TOKYO -- "Retained earnings" has become a headline phrase in Japan as the newly formed opposition Party of Hope has begun calling for taxing the funds in the lead-up to Sunday's lower house election. That idea, though, is not new, and debate is often rooted in misunderstandings of what these funds really are.
Listed Japanese companies amassed about 251.6 trillion yen ($2.21 trillion) in retained earnings at the end of fiscal 2016, an all-time high.
Retained earnings are often confused with cash on hand, but they are not one and the same. Of the balance sheet's three segments -- assets on the left side and liabilities and shareholders' equity on the right side -- retained earnings are counted as part of the third, and the sum tends to build up over the years. Cash, on the other hand, is part of assets.
Retained earnings are often used for capital investment. If companies that have already done so for production facilities see retained earnings taxed, they may have to sell off assets to pay the bill. Some critics say the levy would amount to double taxation.
Still, many Japanese companies have ample cash on hand as well. Aggregate cash and deposits held at listed corporations topped 100 trillion yen for the first time in history at the end of fiscal 2016, up 6 trillion yen from the previous year and an increase of more than 43 trillion yen since fiscal 2007.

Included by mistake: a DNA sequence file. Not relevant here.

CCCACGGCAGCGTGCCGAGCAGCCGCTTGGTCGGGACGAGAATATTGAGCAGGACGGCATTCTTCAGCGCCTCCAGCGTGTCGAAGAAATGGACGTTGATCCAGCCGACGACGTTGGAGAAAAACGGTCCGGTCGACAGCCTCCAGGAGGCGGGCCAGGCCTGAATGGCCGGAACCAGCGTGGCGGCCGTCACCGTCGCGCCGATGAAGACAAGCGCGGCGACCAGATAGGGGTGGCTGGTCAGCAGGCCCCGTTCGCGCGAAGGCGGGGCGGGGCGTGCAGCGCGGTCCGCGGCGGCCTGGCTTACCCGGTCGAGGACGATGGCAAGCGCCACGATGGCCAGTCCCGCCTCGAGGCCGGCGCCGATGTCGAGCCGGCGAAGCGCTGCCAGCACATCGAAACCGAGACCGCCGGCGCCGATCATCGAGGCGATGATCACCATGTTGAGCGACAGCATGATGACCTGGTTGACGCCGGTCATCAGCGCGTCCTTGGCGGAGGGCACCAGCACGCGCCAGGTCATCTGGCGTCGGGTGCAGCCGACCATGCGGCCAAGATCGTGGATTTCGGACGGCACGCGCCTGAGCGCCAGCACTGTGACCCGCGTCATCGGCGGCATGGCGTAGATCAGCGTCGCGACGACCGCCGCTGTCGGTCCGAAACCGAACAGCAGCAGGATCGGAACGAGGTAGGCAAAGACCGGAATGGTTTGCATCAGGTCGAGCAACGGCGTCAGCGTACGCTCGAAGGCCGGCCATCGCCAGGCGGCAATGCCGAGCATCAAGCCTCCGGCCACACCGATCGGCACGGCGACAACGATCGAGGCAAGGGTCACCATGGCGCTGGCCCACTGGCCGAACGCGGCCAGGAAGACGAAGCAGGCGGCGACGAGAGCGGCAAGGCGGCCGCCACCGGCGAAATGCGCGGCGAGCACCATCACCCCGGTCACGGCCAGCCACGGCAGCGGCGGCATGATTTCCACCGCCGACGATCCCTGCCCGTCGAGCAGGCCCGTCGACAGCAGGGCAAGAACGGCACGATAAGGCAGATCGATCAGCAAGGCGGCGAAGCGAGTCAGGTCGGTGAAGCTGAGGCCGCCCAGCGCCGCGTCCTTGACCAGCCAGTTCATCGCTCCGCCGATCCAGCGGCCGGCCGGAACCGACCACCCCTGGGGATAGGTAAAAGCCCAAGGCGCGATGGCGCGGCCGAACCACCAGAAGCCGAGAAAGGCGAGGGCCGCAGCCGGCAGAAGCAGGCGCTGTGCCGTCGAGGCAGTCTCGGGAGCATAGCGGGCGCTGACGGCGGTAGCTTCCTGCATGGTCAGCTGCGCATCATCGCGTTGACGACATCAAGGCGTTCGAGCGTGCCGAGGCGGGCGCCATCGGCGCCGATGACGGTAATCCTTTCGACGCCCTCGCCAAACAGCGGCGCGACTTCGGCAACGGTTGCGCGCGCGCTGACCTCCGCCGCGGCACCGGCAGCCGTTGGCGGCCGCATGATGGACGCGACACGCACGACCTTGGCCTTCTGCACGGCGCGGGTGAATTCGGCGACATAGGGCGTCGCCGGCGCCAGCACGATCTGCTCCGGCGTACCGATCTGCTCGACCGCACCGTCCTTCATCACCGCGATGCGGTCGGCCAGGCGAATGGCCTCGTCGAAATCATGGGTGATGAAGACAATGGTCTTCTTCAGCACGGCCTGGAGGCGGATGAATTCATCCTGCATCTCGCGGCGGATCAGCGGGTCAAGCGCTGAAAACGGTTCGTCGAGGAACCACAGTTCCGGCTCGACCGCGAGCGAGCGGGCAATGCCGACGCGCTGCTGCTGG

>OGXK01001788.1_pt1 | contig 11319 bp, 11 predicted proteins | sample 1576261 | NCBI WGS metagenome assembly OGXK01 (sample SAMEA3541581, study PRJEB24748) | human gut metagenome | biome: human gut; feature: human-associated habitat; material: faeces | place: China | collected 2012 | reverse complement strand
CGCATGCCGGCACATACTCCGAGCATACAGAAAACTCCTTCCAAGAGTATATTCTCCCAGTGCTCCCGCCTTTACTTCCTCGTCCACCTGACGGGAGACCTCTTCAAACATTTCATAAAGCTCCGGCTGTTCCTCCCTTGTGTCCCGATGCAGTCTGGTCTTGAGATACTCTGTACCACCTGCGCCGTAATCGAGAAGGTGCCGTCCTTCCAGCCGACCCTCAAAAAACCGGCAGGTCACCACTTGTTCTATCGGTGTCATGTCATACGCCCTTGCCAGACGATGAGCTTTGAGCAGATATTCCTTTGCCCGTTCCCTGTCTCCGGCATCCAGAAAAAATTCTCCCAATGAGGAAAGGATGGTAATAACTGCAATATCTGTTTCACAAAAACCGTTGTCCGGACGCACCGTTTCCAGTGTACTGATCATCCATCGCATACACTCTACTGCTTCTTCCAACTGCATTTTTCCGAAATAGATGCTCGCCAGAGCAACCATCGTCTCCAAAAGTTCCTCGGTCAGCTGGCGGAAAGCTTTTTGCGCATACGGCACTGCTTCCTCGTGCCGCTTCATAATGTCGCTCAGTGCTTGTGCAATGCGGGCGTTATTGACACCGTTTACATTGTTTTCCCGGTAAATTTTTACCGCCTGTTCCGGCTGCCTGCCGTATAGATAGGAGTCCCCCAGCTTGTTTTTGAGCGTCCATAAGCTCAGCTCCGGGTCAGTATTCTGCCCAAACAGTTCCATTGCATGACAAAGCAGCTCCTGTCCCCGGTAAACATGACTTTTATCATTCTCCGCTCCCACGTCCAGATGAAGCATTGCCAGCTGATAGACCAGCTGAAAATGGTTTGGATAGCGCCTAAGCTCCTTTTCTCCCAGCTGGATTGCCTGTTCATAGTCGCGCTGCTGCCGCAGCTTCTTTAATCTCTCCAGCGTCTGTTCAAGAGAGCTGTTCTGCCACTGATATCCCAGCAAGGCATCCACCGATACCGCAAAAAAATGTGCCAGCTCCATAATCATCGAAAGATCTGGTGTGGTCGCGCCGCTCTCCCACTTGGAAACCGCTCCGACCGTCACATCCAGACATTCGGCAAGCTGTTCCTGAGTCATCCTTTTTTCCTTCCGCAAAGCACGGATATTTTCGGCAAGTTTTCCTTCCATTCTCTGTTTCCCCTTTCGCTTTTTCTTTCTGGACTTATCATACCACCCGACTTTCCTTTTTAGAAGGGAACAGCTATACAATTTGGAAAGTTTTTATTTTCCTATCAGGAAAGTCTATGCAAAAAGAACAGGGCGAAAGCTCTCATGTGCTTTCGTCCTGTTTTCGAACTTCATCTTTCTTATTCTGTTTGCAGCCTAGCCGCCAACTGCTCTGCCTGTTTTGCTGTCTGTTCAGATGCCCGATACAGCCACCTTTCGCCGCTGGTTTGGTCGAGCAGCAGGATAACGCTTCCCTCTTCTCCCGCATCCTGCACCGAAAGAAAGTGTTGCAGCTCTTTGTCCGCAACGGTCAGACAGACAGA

Retained earnings have time and again attracted attention, perhaps due to their sheer scale, notably in the wake of the 2008 global financial crisis. Automakers laid off nonpermanent workers, prompting the Japanese Communist Party to demand that retained earnings be used to keep workers on.
Kaoru Yosano, then minister of economic and fiscal policy under the Liberal Democratic Party, questioned whether companies with "trillions of yen" in retained earnings should "take jobs away from people who earn less than 1,000 yen an hour."
During his brief reign as prime minister, Yukio Hatoyama considered a tax on retained earnings at blue chips. The current administration under Prime Minister Shinzo Abe has appealed to the business community to reinvest those accruals.
The Party of Hope argues for taxing retained earnings and using the revenue as a tool to spur employment and capital investment. The Financial Services Agency is also considering drawing up guidelines to encourage companies to use these funds for growth investment.